Draft ATO legislation to level the playing field for businesses
Australian businesses owe the Australian Taxation Office (ATO) a collective $17 billion, with 70 per cent of this debt attributed to small and medium enterprises (SMEs).
But while most businesses that fall behind in their tax payments do so for legitimate reasons – and willingly engage with the ATO to manage their repayments – there is a contingent of businesses that are happy to avoid paying down their tax debt, seemingly with few consequences.
This year, complying businesses are set to benefit from new draft legislation that will allow the ATO to report companies’ overdue tax debts to commercial bureaus.
The legislation will help flush out companies that refuse to pay off their tax debt, taking away the unfair advantage those companies have enjoyed until now.
In addition, the legislation will provide business owners greater insight into the credit profile of a company, allowing them to make a more informed decision about the kinds of entities with whom they want to do business with.
How will the legislation work?
The measures would apply to any company that has an ABN and is not an excluded entity (e.g. charity not-for-profits; government entities; complying super funds), with an outstanding tax debt of more than $10,000 that has been overdue for more than 90 days.
The legislation would only apply to entities that meet these criteria if no arrangement had been entered into with the ATO. The taxpayer would also need to be given 21 days prior notice of the intention to disclose, giving the business enough time to set up a repayment plan with the ATO.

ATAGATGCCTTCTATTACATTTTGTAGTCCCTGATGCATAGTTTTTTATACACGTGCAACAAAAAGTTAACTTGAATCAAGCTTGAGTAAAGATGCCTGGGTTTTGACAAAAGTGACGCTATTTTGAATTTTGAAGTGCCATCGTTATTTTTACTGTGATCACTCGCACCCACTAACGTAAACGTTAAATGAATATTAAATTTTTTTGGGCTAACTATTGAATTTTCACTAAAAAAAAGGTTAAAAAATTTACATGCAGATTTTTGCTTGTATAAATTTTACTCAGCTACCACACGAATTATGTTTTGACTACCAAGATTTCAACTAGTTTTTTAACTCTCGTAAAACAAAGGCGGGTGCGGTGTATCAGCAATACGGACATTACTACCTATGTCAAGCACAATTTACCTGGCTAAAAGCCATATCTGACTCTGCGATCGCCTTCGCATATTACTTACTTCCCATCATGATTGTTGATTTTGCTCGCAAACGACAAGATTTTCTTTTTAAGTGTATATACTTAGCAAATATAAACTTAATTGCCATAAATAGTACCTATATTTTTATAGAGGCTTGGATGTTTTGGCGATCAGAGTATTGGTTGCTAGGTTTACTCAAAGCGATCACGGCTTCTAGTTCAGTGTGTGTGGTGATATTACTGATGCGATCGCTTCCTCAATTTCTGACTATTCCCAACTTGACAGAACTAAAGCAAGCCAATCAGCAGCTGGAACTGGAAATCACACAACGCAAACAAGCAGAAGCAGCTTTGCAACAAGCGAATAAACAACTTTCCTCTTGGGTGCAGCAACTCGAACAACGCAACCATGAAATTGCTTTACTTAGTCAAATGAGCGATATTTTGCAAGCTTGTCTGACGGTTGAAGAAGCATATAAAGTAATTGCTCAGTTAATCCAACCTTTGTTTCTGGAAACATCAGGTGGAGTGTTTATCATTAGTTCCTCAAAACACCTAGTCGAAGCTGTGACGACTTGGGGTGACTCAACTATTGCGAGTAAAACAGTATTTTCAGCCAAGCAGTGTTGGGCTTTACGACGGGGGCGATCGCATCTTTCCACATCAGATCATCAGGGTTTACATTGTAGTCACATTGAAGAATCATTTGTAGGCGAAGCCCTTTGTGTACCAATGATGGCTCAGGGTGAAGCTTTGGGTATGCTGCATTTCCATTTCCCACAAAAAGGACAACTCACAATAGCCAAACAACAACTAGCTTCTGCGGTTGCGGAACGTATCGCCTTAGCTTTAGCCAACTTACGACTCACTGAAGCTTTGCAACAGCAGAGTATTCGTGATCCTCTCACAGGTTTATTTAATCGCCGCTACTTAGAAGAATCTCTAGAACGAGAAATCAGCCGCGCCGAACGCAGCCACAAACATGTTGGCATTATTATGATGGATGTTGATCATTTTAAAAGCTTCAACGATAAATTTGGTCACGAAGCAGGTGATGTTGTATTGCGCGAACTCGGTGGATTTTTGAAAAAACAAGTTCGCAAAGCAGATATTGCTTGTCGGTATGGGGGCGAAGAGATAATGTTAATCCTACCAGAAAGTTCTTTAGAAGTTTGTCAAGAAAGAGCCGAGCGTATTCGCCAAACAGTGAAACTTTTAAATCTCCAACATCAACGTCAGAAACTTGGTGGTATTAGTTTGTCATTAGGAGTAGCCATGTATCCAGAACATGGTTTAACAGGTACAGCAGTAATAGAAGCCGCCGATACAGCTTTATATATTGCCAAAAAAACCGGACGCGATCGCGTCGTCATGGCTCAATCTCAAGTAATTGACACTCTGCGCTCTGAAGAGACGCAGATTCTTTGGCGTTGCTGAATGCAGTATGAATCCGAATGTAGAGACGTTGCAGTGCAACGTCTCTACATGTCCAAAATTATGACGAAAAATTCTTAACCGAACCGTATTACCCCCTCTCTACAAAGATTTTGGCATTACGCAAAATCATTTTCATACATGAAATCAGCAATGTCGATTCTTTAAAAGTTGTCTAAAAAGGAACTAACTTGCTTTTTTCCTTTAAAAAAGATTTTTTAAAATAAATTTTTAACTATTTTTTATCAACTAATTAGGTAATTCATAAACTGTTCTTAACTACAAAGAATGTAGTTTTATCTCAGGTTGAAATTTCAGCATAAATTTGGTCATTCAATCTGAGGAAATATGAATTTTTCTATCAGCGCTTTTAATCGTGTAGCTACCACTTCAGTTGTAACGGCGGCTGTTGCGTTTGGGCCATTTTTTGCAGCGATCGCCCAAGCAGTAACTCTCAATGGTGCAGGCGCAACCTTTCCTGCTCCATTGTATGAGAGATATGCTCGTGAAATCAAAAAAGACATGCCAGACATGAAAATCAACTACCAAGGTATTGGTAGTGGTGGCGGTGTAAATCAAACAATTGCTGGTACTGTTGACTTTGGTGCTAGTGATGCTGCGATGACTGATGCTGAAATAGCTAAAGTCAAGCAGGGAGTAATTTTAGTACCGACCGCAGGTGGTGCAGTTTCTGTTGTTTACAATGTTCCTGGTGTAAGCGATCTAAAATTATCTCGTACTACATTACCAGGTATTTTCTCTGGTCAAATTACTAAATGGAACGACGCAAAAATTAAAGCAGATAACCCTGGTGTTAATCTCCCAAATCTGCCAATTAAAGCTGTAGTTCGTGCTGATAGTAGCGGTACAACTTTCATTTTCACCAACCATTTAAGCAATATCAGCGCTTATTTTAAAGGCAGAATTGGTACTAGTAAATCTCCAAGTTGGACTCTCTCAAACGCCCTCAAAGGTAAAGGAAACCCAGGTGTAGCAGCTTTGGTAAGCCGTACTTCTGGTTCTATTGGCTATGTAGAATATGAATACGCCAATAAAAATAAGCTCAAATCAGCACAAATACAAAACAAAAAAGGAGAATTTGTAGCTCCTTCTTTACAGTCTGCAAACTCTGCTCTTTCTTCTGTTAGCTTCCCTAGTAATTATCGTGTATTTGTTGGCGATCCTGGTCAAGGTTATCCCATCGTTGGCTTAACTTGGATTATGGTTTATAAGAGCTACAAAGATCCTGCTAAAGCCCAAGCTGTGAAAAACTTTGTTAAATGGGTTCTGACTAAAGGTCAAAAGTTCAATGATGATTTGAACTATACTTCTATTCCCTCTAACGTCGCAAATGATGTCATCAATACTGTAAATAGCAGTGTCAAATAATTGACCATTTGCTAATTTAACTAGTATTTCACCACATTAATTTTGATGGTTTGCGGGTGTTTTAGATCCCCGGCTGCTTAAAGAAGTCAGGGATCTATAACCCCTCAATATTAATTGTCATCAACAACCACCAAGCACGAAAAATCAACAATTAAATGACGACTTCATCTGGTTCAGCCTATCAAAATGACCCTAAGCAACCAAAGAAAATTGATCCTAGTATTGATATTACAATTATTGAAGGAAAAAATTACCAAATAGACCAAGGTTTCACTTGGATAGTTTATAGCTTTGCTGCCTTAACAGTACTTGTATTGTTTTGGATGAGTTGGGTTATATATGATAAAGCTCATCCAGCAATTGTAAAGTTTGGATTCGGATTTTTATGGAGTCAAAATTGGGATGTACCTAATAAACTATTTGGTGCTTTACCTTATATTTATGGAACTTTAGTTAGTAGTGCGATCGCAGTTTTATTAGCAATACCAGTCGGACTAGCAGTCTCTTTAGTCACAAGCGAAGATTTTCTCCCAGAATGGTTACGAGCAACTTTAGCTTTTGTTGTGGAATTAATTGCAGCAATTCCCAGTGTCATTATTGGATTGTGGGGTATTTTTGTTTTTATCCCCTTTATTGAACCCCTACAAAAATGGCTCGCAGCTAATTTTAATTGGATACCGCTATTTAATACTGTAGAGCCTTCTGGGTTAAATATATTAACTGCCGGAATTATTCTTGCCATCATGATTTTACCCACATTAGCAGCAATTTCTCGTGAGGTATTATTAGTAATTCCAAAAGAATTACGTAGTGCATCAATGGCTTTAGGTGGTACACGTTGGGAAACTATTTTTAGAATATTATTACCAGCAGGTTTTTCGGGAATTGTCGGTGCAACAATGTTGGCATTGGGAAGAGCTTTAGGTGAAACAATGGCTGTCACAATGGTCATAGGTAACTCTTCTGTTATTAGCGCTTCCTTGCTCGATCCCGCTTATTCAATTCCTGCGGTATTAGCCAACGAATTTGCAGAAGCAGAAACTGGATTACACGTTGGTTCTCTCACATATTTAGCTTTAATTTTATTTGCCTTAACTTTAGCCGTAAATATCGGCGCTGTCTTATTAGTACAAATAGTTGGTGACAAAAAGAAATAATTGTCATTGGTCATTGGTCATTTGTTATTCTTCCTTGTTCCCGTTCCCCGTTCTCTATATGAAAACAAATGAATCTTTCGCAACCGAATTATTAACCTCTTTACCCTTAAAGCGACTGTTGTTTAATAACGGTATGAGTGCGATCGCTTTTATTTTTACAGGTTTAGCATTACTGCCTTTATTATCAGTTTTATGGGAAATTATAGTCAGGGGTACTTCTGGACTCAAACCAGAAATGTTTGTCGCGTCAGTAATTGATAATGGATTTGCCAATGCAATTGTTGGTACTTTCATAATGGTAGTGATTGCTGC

A tiered rollout of the legislation would see the worst non-payers have their tax debt reported on first, and ATO defaults would be removed from a company’s file once any of the criteria listed above were no longer the case.
What does this mean for businesses?
Allowing reporting on overdue tax debt to commercial credit reporting bureaus is expected to encourage better management of overdue tax debts; reduce the unfair advantage of businesses that owe the ATO money and refuse to engage with them; and help better inform the rest of the business community by revealing outstanding debts.
Businesses that have the intent or capability to repay their tax debt are unlikely to be adversely effected by the new measures – and this legislation is a safeguard for the Australian businesses as a whole.
As a matter of course, business owners are encouraged to check the credit file of a potential business they intend to work with, before entering into any agreement. With the inclusion of tax debt on a company’s credit report, business owners can gain a better understanding of current and potential partners, suppliers and customers, helping companies avoid nasty surprises, set the right terms for their business and protect their interests.
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